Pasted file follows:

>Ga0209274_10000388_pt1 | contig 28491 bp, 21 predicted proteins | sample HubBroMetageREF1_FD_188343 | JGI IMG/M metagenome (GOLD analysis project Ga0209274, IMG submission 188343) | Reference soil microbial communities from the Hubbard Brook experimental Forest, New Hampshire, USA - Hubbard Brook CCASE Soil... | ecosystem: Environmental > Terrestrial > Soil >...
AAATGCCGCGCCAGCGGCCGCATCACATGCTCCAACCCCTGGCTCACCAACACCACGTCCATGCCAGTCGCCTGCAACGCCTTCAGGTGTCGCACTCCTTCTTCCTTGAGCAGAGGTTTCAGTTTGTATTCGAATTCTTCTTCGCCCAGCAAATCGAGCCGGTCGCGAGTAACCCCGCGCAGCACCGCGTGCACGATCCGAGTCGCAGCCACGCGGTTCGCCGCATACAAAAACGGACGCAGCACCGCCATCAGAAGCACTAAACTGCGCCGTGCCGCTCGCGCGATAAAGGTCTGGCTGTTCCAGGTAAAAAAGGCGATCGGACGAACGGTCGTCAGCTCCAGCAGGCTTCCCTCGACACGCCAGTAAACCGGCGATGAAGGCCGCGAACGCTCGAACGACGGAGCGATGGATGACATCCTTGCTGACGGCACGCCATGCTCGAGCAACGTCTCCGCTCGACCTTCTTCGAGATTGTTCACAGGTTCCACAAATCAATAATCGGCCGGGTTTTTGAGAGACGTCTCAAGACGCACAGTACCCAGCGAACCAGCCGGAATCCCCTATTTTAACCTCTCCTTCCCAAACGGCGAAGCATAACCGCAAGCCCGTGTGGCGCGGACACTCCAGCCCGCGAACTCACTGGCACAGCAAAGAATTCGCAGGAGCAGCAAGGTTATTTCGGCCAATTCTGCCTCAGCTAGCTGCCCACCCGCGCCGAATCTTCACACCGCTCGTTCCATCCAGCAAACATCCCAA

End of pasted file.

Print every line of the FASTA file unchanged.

>Ga0209274_10000388_pt1 | contig 28491 bp, 21 predicted proteins | sample HubBroMetageREF1_FD_188343 | JGI IMG/M metagenome (GOLD analysis project Ga0209274, IMG submission 188343) | Reference soil microbial communities from the Hubbard Brook experimental Forest, New Hampshire, USA - Hubbard Brook CCASE Soil... | ecosystem: Environmental > Terrestrial > Soil >...
AAATGCCGCGCCAGCGGCCGCATCACATGCTCCAACCCCTGGCTCACCAACACCACGTCCATGCCAGTCGCCTGCAACGCCTTCAGGTGTCGCACTCCTTCTTCCTTGAGCAGAGGTTTCAGTTTGTATTCGAATTCTTCTTCGCCCAGCAAATCGAGCCGGTCGCGAGTAACCCCGCGCAGCACCGCGTGCACGATCCGAGTCGCAGCCACGCGGTTCGCCGCATACAAAAACGGACGCAGCACCGCCATCAGAAGCACTAAACTGCGCCGTGCCGCTCGCGCGATAAAGGTCTGGCTGTTCCAGGTAAAAAAGGCGATCGGACGAACGGTCGTCAGCTCCAGCAGGCTTCCCTCGACACGCCAGTAAACCGGCGATGAAGGCCGCGAACGCTCGAACGACGGAGCGATGGATGACATCCTTGCTGACGGCACGCCATGCTCGAGCAACGTCTCCGCTCGACCTTCTTCGAGATTGTTCACAGGTTCCACAAATCAATAATCGGCCGGGTTTTTGAGAGACGTCTCAAGACGCACAGTACCCAGCGAACCAGCCGGAATCCCCTATTTTAACCTCTCCTTCCCAAACGGCGAAGCATAACCGCAAGCCCGTGTGGCGCGGACACTCCAGCCCGCGAACTCACTGGCACAGCAAAGAATTCGCAGGAGCAGCAAGGTTATTTCGGCCAATTCTGCCTCAGCTAGCTGCCCACCCGCGCCGAATCTTCACACCGCTCGTTCCATCCAGCAAACATCCCAA